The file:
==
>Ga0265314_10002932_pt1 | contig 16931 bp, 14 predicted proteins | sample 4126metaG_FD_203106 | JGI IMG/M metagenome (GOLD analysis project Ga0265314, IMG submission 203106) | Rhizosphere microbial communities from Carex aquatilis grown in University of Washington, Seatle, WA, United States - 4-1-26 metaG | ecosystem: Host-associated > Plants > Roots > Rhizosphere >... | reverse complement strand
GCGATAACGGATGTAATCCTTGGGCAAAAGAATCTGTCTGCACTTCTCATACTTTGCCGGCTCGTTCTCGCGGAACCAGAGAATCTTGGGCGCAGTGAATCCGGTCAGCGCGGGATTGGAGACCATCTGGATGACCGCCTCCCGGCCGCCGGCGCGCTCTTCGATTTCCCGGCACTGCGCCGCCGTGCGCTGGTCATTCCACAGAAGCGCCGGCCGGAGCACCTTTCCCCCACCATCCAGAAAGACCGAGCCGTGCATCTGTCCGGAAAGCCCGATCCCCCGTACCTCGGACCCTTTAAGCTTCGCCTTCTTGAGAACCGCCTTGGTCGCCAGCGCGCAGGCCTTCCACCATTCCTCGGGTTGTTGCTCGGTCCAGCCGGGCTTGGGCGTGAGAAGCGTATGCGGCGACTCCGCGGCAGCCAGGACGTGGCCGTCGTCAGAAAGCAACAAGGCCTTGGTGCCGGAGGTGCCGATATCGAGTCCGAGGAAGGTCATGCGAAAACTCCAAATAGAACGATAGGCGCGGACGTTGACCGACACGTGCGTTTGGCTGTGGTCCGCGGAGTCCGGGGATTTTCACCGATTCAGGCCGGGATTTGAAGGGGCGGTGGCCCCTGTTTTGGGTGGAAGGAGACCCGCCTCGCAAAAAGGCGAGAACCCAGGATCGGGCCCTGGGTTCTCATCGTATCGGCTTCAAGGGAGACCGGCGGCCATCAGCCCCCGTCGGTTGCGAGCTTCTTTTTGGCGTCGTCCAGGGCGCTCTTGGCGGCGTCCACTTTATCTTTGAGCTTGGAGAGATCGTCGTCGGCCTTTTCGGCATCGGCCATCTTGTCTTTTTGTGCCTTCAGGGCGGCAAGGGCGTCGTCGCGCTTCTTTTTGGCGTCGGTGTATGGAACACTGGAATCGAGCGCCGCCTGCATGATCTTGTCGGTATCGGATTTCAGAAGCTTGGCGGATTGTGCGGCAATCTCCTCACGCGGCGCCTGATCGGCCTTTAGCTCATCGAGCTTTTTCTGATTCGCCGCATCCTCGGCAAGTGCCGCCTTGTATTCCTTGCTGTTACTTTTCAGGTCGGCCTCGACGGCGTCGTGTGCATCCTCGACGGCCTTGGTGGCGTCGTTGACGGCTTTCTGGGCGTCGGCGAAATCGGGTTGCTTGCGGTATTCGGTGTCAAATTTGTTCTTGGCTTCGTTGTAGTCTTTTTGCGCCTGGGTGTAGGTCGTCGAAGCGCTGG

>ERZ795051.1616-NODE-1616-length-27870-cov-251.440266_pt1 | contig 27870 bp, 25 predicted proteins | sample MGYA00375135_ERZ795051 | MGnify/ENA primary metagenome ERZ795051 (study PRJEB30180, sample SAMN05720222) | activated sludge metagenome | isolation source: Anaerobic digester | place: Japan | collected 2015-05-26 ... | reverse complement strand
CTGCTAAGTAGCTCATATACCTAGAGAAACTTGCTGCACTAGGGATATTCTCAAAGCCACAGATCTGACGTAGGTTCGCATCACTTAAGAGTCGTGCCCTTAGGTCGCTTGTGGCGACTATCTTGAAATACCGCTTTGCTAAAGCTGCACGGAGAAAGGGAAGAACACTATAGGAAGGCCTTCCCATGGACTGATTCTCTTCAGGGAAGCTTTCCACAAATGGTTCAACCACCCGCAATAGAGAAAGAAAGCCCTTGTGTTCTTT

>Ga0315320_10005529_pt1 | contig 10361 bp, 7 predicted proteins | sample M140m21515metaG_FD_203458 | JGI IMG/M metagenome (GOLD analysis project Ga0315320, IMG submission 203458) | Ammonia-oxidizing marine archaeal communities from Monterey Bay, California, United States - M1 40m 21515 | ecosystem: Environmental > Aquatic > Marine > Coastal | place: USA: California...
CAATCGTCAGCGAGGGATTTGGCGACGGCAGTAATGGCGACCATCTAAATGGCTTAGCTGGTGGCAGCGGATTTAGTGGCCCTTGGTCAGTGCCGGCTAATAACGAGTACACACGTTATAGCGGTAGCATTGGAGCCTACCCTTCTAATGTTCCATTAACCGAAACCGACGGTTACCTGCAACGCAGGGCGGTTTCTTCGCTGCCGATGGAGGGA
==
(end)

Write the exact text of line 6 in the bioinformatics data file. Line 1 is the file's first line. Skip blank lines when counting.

CAATCGTCAGCGAGGGATTTGGCGACGGCAGTAATGGCGACCATCTAAATGGCTTAGCTGGTGGCAGCGGATTTAGTGGCCCTTGGTCAGTGCCGGCTAATAACGAGTACACACGTTATAGCGGTAGCATTGGAGCCTACCCTTCTAATGTTCCATTAACCGAAACCGACGGTTACCTGCAACGCAGGGCGGTTTCTTCGCTGCCGATGGAGGGA